We are always up for helping people get Neighborhood Watches going and can provide some ideas about connecting your neighbors. Please see our website for more information at www.portlandoregon.gov/oni/cp
Neighbors step up to improve the safety of their neighborhood
Portland neighbors stepped up in 2015 and organized over 50+ Neighborhood Watches! These neighbors are now more connected and knowledgeable about crime prevention and how to respond if they see criminal activity. When neighbors get to know one another, they become more protective of what happens in their shared space and can more readily identify suspicious activity and report it. On most streets in Portland, the police will never be as familiar with your neighborhood as you or your neighbors.
We always encourage neighbors to call us to start a group as a proactive measure. The reality is that most neighbors contact us after learning about a car prowl, burglary or other crime that happened in their neighborhood.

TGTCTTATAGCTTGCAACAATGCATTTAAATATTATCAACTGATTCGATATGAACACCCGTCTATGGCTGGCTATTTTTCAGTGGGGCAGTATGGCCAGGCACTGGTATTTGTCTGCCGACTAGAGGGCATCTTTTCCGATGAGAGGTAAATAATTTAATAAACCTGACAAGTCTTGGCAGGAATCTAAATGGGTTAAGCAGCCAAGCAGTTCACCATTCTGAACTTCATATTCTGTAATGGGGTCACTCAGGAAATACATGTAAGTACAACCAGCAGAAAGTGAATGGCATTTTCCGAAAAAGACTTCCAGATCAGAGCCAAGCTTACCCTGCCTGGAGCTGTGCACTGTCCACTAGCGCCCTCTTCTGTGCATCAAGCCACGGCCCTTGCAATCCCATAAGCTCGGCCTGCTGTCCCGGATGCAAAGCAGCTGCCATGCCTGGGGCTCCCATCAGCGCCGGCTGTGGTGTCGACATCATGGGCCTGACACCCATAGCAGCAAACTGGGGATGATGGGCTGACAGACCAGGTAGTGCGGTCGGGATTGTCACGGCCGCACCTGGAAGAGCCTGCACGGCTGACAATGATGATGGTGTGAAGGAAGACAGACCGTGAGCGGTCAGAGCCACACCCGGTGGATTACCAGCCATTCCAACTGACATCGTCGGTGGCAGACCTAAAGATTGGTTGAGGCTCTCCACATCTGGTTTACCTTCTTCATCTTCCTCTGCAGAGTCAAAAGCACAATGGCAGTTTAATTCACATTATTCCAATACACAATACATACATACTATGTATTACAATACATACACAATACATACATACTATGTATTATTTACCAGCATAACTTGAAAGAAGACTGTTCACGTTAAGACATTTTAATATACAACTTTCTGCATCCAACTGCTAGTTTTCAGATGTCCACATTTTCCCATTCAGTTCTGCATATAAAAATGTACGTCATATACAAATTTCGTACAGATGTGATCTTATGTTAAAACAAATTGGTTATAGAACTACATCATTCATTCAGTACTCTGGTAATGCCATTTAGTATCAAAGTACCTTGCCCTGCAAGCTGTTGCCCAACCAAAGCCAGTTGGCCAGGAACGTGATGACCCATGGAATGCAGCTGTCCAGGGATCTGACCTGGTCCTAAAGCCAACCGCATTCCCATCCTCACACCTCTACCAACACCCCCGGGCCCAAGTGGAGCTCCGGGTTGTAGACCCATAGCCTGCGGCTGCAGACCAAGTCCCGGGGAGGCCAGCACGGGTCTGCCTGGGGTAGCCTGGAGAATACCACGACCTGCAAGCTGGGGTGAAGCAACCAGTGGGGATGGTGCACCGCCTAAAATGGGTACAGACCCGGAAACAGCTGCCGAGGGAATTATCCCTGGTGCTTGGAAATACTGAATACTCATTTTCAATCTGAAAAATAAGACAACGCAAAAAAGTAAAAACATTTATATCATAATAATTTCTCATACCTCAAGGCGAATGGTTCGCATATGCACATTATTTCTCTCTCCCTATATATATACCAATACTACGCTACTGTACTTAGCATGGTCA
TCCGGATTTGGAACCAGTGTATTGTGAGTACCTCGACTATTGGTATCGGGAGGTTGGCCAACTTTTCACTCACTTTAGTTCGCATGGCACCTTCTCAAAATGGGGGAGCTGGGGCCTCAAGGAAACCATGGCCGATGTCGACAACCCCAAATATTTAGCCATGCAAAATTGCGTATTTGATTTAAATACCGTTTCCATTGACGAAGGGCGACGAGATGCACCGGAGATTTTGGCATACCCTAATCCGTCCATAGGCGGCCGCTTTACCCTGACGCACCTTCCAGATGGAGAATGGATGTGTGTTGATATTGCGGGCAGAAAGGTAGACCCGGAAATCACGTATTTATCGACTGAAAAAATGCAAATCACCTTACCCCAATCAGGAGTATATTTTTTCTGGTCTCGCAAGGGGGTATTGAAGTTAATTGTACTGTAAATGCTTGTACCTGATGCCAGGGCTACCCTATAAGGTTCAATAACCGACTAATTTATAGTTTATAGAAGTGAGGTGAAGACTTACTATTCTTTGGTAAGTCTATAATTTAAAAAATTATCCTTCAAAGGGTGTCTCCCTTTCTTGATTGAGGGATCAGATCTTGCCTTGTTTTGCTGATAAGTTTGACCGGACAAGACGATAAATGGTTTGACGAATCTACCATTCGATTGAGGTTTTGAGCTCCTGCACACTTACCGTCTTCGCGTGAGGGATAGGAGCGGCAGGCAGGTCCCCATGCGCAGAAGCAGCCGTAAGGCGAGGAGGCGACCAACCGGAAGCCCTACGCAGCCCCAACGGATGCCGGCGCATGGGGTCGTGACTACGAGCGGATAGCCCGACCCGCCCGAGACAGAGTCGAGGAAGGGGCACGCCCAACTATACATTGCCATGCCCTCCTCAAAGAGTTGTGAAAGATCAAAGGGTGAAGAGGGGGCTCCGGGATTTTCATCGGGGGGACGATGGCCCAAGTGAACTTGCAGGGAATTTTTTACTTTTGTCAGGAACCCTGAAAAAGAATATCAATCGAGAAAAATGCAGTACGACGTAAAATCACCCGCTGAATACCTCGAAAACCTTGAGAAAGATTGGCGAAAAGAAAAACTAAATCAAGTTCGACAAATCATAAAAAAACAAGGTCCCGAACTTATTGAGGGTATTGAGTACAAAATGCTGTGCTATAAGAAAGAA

If you want to organize a Neighborhood Watch in your Portland neighborhood, visit us at the following webpage for more info: http://www.portlandoregon.gov/oni/article/26674
What to do about door to door solicitors
It’s not against the law to sell door-to-door. Sales people are not required by Multnomah County to apply for a permit or carry identification. However, there are certain behaviors or signs that cause residents to be concerned:
- Aggressive sales tactics including trying to enter your home.
- The solicitor won’t leave your premises.
- The representative doesn't have company materials or identification.
- An individual looks into home windows or checks the side of the house when no one answers the door. In some cases door handles may be checked.
- Probing questions are asked that make you feel uncomfortable.
Tips for dealing with solicitors:
- When in doubt, you do not have to open your door. Do make it appear that someone is home. In some cases, burglars will case a neighborhood by knocking on doors to find unoccupied residences.
- If you are not interested in the product, say no and end the conversation.